went through, while they were fight-
ing the battles of liberty. But I doubt
if you can form, in your own mind,
any thing like a true picture of what
those brave men suffered. Why, many
of them had to go barefoot, for whole
MIKE'S CROTCHETS IN WAR-TIME. 93
weeks at a time, right in the heart
of winter. They could hardly get food
to eat; and many and many a time,
if it had not been for the thought
that they were engaged in a good
cause, and that God was on their side,
they must have been discouraged, and
given up all as lost. But they did
not give up. They stood firm at their
post, until they either fell before their
enemies, or perished by fatigue and
When the tidings came to the neigh-
borhood where Mike Marble lived, that
Washington's noble band were suffer-
94 MIKE'S COTCHETS IN WAR-MTE.
ing every thing but death at Valley
Forge, every man and woman, that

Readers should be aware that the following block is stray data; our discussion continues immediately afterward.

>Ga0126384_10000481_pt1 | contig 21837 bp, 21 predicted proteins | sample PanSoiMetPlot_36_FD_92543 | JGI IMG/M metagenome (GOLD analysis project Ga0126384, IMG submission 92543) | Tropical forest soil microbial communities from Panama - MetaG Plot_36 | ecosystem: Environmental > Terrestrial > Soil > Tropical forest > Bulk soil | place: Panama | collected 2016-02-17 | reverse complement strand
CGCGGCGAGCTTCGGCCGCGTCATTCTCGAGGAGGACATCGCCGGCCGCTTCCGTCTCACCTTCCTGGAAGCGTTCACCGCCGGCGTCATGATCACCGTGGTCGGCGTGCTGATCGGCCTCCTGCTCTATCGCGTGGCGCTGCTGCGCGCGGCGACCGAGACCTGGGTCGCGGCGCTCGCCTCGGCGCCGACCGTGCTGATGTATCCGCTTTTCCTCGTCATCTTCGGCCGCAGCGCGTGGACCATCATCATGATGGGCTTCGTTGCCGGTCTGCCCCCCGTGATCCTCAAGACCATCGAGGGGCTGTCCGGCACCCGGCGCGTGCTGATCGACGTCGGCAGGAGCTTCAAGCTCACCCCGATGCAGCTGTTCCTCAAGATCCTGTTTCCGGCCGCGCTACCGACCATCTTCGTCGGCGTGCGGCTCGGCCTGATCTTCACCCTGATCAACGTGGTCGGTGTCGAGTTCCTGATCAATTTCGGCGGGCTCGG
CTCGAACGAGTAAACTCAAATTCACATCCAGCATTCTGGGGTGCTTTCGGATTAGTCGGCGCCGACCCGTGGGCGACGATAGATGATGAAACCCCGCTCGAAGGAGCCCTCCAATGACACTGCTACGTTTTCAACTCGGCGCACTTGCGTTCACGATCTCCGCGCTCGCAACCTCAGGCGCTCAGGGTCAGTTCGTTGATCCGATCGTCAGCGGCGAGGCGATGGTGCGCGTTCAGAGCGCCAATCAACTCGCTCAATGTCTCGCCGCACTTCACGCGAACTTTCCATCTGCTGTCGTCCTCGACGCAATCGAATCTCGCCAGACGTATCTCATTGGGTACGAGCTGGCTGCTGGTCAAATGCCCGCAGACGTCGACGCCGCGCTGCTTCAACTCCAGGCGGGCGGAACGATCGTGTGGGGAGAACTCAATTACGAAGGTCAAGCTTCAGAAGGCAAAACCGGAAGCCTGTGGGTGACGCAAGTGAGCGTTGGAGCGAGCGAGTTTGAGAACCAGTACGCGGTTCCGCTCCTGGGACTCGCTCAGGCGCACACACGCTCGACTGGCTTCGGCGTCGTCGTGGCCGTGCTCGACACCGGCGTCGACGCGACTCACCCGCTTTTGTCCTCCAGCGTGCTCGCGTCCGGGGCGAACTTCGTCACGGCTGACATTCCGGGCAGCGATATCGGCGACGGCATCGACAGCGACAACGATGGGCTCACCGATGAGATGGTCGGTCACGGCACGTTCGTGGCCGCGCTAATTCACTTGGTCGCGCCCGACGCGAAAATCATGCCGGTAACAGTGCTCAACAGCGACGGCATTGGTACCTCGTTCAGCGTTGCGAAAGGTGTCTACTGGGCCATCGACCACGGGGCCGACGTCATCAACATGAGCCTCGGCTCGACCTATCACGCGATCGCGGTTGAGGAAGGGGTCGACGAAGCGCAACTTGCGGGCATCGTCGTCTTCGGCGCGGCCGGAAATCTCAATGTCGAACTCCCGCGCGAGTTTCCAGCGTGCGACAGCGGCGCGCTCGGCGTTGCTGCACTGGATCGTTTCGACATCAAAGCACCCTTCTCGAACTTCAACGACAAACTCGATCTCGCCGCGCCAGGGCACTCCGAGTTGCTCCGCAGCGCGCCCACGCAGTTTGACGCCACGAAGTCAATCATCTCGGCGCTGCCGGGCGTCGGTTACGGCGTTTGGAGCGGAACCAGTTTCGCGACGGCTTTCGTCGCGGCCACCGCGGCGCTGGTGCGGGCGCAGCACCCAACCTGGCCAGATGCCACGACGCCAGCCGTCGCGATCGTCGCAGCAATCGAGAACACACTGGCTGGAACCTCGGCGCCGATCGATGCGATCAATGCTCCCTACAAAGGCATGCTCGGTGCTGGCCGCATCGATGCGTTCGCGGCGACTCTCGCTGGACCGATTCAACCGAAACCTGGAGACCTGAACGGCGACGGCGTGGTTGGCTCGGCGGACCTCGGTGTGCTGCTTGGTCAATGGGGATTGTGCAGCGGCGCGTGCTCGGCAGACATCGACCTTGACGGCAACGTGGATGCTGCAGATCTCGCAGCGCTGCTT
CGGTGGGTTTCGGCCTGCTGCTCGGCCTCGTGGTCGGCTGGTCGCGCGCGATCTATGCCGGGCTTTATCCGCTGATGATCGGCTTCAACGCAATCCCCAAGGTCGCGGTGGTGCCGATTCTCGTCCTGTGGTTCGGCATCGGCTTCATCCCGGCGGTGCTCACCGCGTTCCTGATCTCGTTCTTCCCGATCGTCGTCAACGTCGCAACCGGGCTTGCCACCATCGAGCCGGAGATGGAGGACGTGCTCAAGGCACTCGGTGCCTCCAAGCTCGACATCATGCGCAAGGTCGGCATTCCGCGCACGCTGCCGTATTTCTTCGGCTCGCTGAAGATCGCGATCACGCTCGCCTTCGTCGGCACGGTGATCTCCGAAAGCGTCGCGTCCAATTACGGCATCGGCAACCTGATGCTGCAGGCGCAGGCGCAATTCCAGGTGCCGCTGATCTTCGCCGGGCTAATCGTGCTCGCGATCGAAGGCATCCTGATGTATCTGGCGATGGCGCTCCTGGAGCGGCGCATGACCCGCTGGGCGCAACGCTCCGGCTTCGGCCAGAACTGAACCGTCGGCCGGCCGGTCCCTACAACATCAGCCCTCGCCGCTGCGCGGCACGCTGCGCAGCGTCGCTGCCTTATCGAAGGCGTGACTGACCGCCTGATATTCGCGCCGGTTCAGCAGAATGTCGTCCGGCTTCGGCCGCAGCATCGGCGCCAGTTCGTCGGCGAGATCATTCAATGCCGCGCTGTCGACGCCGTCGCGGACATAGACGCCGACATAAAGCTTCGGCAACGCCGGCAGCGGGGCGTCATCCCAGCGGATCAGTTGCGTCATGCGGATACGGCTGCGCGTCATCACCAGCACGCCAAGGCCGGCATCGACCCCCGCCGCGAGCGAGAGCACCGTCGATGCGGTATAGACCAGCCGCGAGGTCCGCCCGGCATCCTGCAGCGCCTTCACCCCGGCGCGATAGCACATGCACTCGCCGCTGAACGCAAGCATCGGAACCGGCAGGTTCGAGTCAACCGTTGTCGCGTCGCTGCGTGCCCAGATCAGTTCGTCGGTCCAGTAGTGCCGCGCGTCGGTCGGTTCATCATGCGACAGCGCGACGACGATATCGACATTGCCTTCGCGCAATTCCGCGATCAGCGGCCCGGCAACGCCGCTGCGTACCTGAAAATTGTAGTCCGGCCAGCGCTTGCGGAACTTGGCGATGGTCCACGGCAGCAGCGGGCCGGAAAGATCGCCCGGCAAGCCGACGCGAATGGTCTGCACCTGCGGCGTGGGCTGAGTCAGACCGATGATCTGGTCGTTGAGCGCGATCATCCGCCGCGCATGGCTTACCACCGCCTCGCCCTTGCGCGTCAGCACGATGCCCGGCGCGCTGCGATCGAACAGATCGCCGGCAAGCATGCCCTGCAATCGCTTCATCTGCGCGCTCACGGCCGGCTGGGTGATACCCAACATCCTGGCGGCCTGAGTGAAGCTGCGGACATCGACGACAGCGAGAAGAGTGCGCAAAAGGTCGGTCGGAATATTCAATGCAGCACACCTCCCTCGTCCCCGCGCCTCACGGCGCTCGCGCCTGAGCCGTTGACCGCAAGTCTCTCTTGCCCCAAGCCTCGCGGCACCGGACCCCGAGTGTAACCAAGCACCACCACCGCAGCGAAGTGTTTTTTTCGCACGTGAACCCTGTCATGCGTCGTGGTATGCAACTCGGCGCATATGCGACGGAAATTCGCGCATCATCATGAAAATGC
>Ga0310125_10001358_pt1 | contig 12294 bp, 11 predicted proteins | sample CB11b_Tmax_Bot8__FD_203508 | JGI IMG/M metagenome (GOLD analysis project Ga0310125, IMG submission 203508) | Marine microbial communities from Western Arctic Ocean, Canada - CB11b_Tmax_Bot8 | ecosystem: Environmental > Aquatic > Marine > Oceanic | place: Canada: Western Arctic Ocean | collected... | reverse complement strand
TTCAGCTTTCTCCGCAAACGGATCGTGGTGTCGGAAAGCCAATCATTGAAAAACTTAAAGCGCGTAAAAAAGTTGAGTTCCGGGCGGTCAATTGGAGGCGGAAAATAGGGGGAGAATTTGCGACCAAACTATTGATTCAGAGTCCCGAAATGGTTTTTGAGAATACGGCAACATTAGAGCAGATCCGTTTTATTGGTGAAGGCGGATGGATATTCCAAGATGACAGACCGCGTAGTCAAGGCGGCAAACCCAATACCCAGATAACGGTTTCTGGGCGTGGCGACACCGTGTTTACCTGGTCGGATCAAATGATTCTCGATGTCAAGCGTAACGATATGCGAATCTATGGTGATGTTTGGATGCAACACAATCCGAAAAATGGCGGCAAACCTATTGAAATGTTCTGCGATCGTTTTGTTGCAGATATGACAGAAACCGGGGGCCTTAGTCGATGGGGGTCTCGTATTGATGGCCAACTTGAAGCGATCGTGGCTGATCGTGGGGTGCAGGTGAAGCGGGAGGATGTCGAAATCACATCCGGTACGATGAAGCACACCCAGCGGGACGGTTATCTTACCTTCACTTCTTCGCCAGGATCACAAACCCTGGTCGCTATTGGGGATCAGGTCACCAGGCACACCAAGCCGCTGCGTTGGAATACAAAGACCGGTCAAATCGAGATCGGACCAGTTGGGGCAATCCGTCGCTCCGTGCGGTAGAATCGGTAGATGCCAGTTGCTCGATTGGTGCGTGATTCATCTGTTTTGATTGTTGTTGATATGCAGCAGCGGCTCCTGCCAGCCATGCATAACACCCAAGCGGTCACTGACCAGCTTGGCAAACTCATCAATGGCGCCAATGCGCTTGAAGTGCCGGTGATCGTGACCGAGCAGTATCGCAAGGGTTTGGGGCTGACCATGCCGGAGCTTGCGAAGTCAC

could boast of any thing in the shape
of a heart, were moved with pity. And
they were not the people to let their
kind feelings go off in fog and smoke.
They were not blustering people. They
believed in acting, as well as in talking.
When they had heard the sad news,
the next question was, "Can we do
any thing ?" That question was soon
answered. The next was, What can
we do?" Well, it was pretty soon
found out that all could do some-
thing-that some could do one thing,
MIKE'S CROTCHETS IN WAR-TIME. 95
and some another; but that every
family in the parish could do some-
So they went to work. The mothers
and daughters went to knitting stock-